Rebland Wine Region

A region for all tastes!

The Rebland, the home of Baden-Baden’s vineyards, is synonymous for fine wines and culinary delights: a picturesque, sun blessed vineyard landscape, southwest of Baden-Baden, with splendid views of the Rhine Valley and the Black Forest. It only happens to be a stone’s throw from the casino and the Kurhaus, yet it seems like an excursion to another world. Experience the region for yourself.  

Winegrowing Tradition

The Romans were the first to cultivate vines on the sheltered slopes, southwest of Baden-Baden, back in the 3rd century. And according to legend, they really were quite partial to a drop or two! On their departure, the monks took over the vineyards and ensured that the region’s wine growing tradition continued.

The Steinbach monks, for example, were not just accomplished brewers and cultivators; they were also most knowledgeable in the art of wine making. They even succeeded in making their wine a sought after commodity, often storing it for up to 10 years in the village’s cool, underground vaults, before selling it. Even when vine cultivation suffered, due to war and depredation, the monks always saw fit to keep the tradition alive. At one point, when the vines in the Umweg region of Steinbach had become exhausted, the Lichtental Abbey purchased 8,000 new grapevines to regenerate the area.

Baden-Baden and its wines

Today the main grape varieties in the Rebland are Riesling (52%), Pinot Noir (32%) and Müller-Thurgau (5%).

Riesling

Rieslings has been grown in the Rebland region for a very long time – Even the Romans started with growing of white wine approximately 2000 years ago. The Riesling, the typical wine of the Rebland region, is a wine of great complexity and elegance. The aromas and flavours range from citrus to ripe peaches. Fruit, acid and the harmonious arrangement between the residual sugar and the acid are the hallmark of the Riesling. Riesling is a good partner for light meats and seafood. The fruity character also harmonizes with spicy, sweet-and-sour Asian kitchen. 

Bocksbeutel

The “BOCKSBEUTEL” is a bottle-form of which the origin is still not known. In Baden-Baden wine has been filled in these bottles for over 200 years and still there are two theories regarding the special form of the bottle:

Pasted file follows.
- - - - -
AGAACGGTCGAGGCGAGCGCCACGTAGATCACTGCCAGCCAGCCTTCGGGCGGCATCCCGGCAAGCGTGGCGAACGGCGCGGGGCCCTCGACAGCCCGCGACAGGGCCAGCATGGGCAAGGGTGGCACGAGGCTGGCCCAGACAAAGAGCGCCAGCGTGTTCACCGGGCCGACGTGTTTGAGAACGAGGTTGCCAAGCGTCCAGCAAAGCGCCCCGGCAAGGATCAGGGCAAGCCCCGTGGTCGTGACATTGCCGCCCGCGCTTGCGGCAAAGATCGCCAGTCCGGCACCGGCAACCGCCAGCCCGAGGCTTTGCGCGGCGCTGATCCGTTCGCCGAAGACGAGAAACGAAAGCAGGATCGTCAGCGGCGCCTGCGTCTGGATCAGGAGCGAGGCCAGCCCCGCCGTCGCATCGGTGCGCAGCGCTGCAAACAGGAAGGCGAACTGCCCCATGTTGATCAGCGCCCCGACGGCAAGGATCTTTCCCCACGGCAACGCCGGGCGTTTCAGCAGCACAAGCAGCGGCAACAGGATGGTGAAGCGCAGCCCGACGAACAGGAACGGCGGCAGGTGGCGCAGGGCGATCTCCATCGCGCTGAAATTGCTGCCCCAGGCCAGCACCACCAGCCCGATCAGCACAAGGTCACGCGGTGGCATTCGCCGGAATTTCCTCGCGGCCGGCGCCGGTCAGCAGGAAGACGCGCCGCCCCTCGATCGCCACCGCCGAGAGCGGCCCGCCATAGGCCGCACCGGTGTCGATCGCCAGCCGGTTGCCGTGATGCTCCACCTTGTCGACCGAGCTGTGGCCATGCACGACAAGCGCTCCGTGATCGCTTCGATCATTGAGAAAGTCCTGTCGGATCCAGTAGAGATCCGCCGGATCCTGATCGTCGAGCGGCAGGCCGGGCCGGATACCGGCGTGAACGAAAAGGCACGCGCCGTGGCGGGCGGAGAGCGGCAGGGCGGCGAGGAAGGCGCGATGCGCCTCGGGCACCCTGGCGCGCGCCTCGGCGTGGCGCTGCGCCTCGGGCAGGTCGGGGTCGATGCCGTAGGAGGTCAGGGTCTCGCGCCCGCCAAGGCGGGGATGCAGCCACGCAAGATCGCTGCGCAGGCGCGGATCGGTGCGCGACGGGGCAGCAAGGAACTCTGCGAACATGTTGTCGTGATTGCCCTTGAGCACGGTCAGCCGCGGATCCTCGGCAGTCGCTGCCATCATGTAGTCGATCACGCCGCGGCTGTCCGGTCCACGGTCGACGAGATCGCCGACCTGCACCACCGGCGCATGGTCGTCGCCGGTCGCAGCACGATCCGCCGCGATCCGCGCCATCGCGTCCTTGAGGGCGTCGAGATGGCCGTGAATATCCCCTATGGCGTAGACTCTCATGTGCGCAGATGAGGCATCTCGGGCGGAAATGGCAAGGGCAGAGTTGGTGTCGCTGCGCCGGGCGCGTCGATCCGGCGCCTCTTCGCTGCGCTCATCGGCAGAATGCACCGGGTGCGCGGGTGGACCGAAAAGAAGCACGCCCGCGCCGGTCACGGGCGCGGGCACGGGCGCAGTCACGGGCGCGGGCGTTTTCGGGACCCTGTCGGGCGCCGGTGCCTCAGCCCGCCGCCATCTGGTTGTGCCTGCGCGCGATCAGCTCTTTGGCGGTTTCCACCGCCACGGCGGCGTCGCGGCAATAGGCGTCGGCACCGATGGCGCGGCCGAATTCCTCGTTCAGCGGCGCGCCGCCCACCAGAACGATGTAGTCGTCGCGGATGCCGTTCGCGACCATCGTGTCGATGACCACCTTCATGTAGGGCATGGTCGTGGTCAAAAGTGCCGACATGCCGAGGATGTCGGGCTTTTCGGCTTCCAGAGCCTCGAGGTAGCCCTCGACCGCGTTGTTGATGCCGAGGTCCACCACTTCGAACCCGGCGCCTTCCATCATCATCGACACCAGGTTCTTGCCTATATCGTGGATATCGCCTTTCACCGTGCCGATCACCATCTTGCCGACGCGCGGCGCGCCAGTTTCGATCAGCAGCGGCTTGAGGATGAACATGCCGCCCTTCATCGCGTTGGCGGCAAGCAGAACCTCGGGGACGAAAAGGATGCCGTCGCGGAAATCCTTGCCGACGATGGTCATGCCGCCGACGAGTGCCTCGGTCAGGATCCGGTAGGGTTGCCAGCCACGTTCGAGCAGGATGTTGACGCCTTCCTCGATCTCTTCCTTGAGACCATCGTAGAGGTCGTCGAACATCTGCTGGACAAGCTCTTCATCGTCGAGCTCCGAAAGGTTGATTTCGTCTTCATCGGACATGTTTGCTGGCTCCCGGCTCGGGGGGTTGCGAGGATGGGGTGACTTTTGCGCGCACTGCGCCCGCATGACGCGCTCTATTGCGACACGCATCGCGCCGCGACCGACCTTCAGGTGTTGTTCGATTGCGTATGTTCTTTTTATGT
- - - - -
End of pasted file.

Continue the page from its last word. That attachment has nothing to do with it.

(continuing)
The first theory stems from the centurylong belief that wine gives strength to body and soul. Monks, nuns and other religious dignitaries also shared this view and were known to carry a container of wine with them at all times. An extra source of inspiration, one could say, to help them through their busy day! This, they stored in their prayer book pouch, known in German as a “Buchbeutel” or “Booksbüdel”. The name for this compact bottle is therefore thought to have derived from these terms.

The second theory comes from the middle ages; a time when people didn’t exactly mince their words! Legend has it that the bottle  received its name as a result of its remarkable similarity in shape to that of a goat’s scrotum!

Until nowadays there are only two regions which are allowed to fill their high-quality wine in these typical bottles, the “Booksbeutel”: Baden-Baden and Franconia.

Pinot Noir

The bouquet of the Pinot Noir reminds of dark berry berries and cherries. The taste is full-bodied and well rounded. The Pinot Noir acquires an exceptionally interesting touch when it is matures in a small wooden barrel, called “Barrique”. The combination of the fruit and wooden aromas produces wines of a truly international standard.

Ice-Wine

When producing Ice-Wine the grapes will be harvested in a temperature of at least minus 8° degrees Celsius. The frozen grapes must be spread immediately. The ice remains back in the berries during the pressing, only the emerging juice will be fermented.

The characteristic of ice-wine is the connection of concentrated sweet and high acid. This makes the ice-wine to an impressing “meditation wine” and to a companion of noble desserts, especially pastry.


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